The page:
Our nation’s priority should be fixing its men.
Liberal feminists denigrate motherhood, then act surprised when motherhood becomes low-status.
With each year that passes since Bethany Mandel wrote that “Modern Motherhood has a Major PR Problem,” the truth of the claim becomes clearer. Earlier this month, the United Kingdom was meant to celebrate Mother’s Day. While flowers were quietly distributed to the women of TERF island by those who retain some sense of honor about the thing, the online world exploded with commentary from professional chatterboxes about just how horrible motherhood really is.
Dr. Jessica Taylor, a British psychologist and author, wrote a thread with the purpose of “acknowledg[ing] how many women actually regret and resent motherhood.” She goes on: “When they had children, they certainly didn’t plan on becoming everyone’s live-in slave, cook, cleaner, secretary, referee, alarm clock, laundrette, shopper, counsellor, nurse, and emotional punch bag.”
The comment bears striking resemblance to the lyrics of a song which has simultaneously gone viral on TikTok, “labour” by Paris Paloma. The song goes: “You make me do too much labour, all day every day, therapist, mother, maid, nymph, then a virgin, nurse, then a servant, just an appendage, live to attend him, so that he never lifts a finger, 24/7 baby machine, so he can live out his picket fence dream, it’s not an act of love if you make her, you make me do too much labour.”
Aside from palpable grievance, a couple things stand out about Taylor, Paloma, and others in this perennially dissatisfied Greek chorus. Most immediately striking is their implicit contempt for the day-to-day activities that make life happen. Of course, despite their constant self-congratulation for “breaking barriers,” this complaint is far from an innovation. Derogatory attitudes toward general care work, motherhood, homemaking, and childrearing find a legacy among early second-wave feminists like Betty Friedan, who successfully reframed the role and work of the homemaker as lowly and unworthy of educated women—therefore popularizing an attitude toward other, less erudite women that we can rightfully identify as misogyny. As writer Tara Ann Thieke puts it: “American media’s most successful product is a mindset which turns the basic stuff of life into an evil that entitles its holders to endless resentment.”
Women’s resentment toward housework may arise from two sources: first, a deep shame arising from a sense of one’s own incompetence. The current generation of boss babes learned from an early age how to meet deadlines, how to communicate like a human resources drone, how to do “STEM stuff,” how to network, how to optimize a resume and negotiate a paycheck. Few had the opportunity to learn how to hold a baby. Many never held one before our own. No one taught the girl bound for medical school how to talk a toddler through a tantrum, much less civilize one. Young women can make a five year career plan, but can we structure our chores throughout the day to accommodate endless piles of kid laundry, prepare healthy meals for many people at a time, or take care of a sick family?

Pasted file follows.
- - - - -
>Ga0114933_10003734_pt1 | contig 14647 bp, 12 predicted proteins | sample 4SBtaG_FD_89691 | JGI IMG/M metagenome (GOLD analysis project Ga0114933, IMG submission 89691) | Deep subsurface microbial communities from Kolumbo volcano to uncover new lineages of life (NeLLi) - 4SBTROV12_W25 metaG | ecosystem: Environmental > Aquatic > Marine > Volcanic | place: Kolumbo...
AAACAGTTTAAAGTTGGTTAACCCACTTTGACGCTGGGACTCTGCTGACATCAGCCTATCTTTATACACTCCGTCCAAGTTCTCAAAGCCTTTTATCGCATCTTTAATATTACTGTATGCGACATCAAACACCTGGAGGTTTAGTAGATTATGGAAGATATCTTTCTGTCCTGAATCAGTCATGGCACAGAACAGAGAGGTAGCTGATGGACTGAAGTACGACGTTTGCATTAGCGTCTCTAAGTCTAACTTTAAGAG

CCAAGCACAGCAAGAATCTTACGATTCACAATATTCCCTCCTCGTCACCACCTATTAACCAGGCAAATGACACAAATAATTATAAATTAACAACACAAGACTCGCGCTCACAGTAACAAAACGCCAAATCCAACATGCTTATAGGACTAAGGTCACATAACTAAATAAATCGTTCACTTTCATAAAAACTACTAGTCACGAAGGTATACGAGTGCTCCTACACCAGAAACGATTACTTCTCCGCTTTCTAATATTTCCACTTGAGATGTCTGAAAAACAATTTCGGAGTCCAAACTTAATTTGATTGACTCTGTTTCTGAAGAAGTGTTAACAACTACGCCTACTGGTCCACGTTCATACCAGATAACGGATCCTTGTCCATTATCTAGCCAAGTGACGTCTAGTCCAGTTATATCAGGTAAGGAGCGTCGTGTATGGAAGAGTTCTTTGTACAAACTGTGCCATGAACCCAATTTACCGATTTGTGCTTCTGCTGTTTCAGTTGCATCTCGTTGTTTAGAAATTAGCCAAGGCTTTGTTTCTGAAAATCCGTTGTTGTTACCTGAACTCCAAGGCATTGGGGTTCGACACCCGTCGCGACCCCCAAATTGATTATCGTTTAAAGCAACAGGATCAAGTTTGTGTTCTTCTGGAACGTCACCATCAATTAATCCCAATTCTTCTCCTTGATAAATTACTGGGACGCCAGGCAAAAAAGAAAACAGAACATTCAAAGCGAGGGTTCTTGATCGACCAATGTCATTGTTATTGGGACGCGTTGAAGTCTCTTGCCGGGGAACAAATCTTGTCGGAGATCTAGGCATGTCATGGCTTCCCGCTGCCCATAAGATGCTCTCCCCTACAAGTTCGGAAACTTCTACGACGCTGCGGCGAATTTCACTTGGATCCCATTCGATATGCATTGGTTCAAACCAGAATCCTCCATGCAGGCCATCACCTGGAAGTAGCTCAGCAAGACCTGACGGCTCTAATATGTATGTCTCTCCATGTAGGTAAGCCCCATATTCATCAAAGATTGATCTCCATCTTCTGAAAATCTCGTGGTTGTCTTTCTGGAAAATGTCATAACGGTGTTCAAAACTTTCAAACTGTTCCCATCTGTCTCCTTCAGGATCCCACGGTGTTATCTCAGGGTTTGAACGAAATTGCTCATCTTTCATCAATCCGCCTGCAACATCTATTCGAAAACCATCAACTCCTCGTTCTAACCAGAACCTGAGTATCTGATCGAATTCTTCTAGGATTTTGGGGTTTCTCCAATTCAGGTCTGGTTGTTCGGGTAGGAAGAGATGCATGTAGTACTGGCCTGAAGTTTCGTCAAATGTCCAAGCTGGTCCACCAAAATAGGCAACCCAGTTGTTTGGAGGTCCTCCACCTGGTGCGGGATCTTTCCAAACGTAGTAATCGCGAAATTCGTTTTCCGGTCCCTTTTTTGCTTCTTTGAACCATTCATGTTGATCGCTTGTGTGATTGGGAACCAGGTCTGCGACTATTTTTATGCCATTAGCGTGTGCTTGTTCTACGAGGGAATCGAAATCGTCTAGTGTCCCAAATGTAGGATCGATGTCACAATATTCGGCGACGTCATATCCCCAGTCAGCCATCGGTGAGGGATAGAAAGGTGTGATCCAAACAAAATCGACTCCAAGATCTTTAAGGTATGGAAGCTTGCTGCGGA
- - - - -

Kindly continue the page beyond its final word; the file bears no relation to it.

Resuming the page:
Not only did no one teach young women these things, Millennials’ own mothers, having passively imbibed the sentiments of second-wave feminism, actively subverted any notion that these things were worthy of doing in the first place. Here lies the second source of resentment: the widespread belief that to perform work below one’s pay grade is to lower oneself entirely. If housework is simply below the ambitious woman, then the ambitious woman indeed lowers herself to do it.
If women of the 1950s were legitimately burdened by the isolating and overwhelming work of maintaining a home, which had indeed grown isolated in the postwar suburban explosion, how were they and their daughters to feel with the additional burden of being looked down upon by more “exceptional” women, thankless men, and, eventually, society at large? How, years later, after the skills needed to manage a household had been rendered unworthy of passing to one’s children, would young women cope? Of course, they’d struggle.
One of the great incongruities of the feminist inheritance is this tendency to exacerbate the very conditions that allegedly launched the movement in the first place. Taylor and Paloma now bemoan that they as mothers are meant to carry out the complicated and manifold duties usually attendant to motherhood, but it is their forebears who, with the help of mass media, belittled such duties so relentlessly in the public conscience. Liberal feminists are right to feel minimized and overwhelmed by the task of motherhood in a culture that looks down on mothers. The irony remains that they desperately want to stay out of the very bed they made (or rather, won’t make).
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